Incubator lamp explodes with premature baby inside, GPHC says not responsible for his death 

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The Georgetown Public Hospital Corporation (GPHC) has cleared itself of the death of a premature baby boy, Quavo Daniel Kashika, who was inside an Incubator when the bulb from the lamp inside exploded and burnt the baby’s arm and a leg on December 24, 2018.  

 The Hospital said the burns were not life-threatening. 

Baby Quavo died on February 8, 2019 – some three weeks after his discharge from the hospital – but was re-admitted a day prior “in an extremely weakened state and with severe respiratory difficulties,” the Hospital said. 

A post-mortem examination was “inclusive” but ruled out “death due to burns,” the Public Hospital clarified. 

A statement from the GPHC Saturday explained in detail that the baby’s mother Odessa Ford was admitted to GPHC’s Maternity Ward on December 19, 2019, where she gave birth to the premature infant.  

At the time of birth, the infant was diagnosed with low birth weight, pulmonary sepsis, and respiratory failure, “all associated with premature birth,” the Hospital noted.   

Baby Quavo was transferred to the Neonatal Intensive Care Unit (NICU) for care and treatment while his mother was discharged on December 22, 2018. 

Baby Quavo remained in the NICU until he was discharged on January 21, 2019. 

“During his stay at the hospital, which was over one month, Quavo remained intubated in the NICU and was closely monitored by the medical staff and treated with a variety of medication to improve his condition.”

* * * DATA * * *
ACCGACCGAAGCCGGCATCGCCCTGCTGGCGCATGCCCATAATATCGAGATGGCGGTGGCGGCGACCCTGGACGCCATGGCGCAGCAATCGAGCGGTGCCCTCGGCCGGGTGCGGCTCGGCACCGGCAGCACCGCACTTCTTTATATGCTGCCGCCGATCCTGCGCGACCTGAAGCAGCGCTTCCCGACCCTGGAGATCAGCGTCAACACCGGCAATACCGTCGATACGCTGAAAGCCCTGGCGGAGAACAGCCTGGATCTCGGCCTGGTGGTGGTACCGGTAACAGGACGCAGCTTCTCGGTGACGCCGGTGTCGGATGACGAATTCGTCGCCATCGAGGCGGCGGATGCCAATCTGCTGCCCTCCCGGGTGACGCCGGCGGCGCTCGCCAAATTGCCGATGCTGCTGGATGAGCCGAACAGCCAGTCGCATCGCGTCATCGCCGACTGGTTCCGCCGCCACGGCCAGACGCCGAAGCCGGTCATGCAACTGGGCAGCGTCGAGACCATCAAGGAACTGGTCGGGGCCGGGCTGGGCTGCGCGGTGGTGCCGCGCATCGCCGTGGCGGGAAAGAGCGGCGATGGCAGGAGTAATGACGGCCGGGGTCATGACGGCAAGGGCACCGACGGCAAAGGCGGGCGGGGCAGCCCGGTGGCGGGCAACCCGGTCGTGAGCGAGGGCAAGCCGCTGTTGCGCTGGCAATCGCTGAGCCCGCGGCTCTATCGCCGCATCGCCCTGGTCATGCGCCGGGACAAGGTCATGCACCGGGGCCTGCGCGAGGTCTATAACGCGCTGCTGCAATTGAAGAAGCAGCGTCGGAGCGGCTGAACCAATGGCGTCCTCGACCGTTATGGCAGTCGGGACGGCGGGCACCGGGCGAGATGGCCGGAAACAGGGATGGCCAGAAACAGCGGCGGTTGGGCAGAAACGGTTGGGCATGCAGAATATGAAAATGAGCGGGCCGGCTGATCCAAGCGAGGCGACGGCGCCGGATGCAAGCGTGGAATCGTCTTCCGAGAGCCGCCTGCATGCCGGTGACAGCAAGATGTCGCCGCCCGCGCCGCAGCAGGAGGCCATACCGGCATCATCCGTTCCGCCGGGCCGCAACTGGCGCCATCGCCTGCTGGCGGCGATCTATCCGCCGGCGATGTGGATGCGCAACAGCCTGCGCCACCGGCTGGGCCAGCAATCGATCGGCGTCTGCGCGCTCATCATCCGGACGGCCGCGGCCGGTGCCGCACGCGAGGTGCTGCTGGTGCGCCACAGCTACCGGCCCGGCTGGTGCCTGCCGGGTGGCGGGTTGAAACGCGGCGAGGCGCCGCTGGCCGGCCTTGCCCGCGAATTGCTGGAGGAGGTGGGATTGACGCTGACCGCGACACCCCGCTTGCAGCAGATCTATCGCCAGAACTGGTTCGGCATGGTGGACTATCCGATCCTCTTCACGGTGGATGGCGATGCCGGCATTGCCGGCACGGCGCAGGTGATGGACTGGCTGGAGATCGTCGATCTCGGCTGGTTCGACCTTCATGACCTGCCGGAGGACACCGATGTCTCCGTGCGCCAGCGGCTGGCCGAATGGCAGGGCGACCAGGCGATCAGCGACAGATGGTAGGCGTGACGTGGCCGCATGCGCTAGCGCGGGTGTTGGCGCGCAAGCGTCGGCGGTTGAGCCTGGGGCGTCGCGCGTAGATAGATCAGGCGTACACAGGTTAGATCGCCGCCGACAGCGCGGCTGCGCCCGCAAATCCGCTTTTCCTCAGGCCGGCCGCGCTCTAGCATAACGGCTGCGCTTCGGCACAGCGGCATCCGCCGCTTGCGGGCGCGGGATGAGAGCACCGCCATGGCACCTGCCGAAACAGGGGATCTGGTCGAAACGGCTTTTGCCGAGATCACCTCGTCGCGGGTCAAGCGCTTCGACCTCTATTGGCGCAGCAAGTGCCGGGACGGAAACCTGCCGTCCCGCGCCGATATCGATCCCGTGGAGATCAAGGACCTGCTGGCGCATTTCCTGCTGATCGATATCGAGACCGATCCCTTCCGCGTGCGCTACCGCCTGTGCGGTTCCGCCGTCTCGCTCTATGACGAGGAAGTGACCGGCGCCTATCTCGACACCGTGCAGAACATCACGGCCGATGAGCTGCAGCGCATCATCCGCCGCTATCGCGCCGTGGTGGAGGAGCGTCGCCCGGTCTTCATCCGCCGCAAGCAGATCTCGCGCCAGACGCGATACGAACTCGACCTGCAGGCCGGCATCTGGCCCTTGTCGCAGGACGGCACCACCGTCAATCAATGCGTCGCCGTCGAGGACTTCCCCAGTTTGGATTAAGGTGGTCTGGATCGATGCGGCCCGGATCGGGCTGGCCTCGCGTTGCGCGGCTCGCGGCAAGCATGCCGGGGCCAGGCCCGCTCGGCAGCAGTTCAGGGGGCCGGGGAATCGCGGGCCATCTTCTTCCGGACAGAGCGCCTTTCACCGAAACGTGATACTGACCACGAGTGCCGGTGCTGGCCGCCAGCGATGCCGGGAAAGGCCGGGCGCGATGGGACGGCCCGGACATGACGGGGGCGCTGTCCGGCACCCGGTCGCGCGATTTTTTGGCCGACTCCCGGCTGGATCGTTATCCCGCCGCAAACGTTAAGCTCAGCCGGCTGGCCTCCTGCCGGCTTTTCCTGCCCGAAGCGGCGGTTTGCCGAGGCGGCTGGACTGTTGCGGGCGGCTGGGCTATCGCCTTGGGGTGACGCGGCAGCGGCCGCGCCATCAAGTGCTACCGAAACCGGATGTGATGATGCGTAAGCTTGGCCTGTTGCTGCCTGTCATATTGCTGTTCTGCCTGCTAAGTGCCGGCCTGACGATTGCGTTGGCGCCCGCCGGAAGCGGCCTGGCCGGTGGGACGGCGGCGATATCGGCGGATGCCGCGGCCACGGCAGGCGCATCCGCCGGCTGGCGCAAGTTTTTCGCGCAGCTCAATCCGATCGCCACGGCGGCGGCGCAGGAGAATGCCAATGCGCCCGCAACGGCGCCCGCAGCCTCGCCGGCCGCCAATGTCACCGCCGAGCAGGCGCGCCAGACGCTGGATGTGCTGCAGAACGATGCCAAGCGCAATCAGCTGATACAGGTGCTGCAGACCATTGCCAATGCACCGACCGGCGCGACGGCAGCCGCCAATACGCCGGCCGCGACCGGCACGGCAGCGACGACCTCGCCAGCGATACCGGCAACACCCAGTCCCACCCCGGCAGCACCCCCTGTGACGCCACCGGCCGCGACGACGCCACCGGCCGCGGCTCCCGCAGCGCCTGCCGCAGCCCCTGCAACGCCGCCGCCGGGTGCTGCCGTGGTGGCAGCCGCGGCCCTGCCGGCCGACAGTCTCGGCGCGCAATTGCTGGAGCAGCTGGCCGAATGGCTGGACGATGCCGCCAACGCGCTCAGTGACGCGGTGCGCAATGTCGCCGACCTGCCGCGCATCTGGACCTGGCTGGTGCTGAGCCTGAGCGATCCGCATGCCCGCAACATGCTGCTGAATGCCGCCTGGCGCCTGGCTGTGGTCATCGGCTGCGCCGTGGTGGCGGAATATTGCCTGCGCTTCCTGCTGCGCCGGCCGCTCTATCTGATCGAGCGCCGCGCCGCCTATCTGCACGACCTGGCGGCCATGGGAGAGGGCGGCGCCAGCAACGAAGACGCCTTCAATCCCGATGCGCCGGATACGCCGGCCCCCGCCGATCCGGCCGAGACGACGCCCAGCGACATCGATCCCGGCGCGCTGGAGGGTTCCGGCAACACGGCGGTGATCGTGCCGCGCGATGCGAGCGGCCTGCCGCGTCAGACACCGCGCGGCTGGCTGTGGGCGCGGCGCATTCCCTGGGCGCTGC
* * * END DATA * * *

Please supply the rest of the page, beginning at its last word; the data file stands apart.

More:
According to the Hospital, “On 24th December 2018, the bulb of a heat lamp that was located in the incubator to provide warmth for the infant exploded causing an area on Quavo’s arm and another on his leg to be scorched. One of the nurses monitoring the NICU at the time also received superficial burns to her forearm as she removed Quavo from danger.”    

The Hospital explained that the attending physician was immediately summoned to examine the infant.   

“On examination, the physician found superficial, non-life- threatening burns to the infant’s left arm and leg.  Quavo was subsequently referred to our Burn Care Unit for review and management.”                

According to the GPHC, baby Quavo continued to be nursed in the NICU until his secondary respiratory challenges were resolved and he was subsequently discharged into the care of his mother on January 21, 2019.   

But “some three weeks after discharge, Quavo was readmitted to GPHC in an extremely weakened state and with severe respiratory difficulties. Unfortunately, despite the valiant efforts of the medical staff to stabilize him, he died on 8 th February 2019, one day after readmission.” 

According to the Hospital, the mother and grandmother, Sharon Harding were informed that the respiratory challenges and poor condition of the infant at the time of readmission were unrelated to his burns.  

“They were also informed that the superficial burns sustained by Quavo were not life-threatening and, as evidenced by the post mortem report, did not cause his death. A formal apology was also offered to the family with regard to the burns sustained by the infant.”  

“Following that meeting Ms Odessa Forde appeared satisfied with the explanation offered. However, Ms. Sharon Harding; who was not directly involved in the care of Quavo, remained relentless.” 

“The incident was an unfortunate one that was random and unforeseen. We continue to monitor and conduct risk assessments on various types of equipment within this institution in an effort to continuously reduce the risks associated with their usage during patient care.”  

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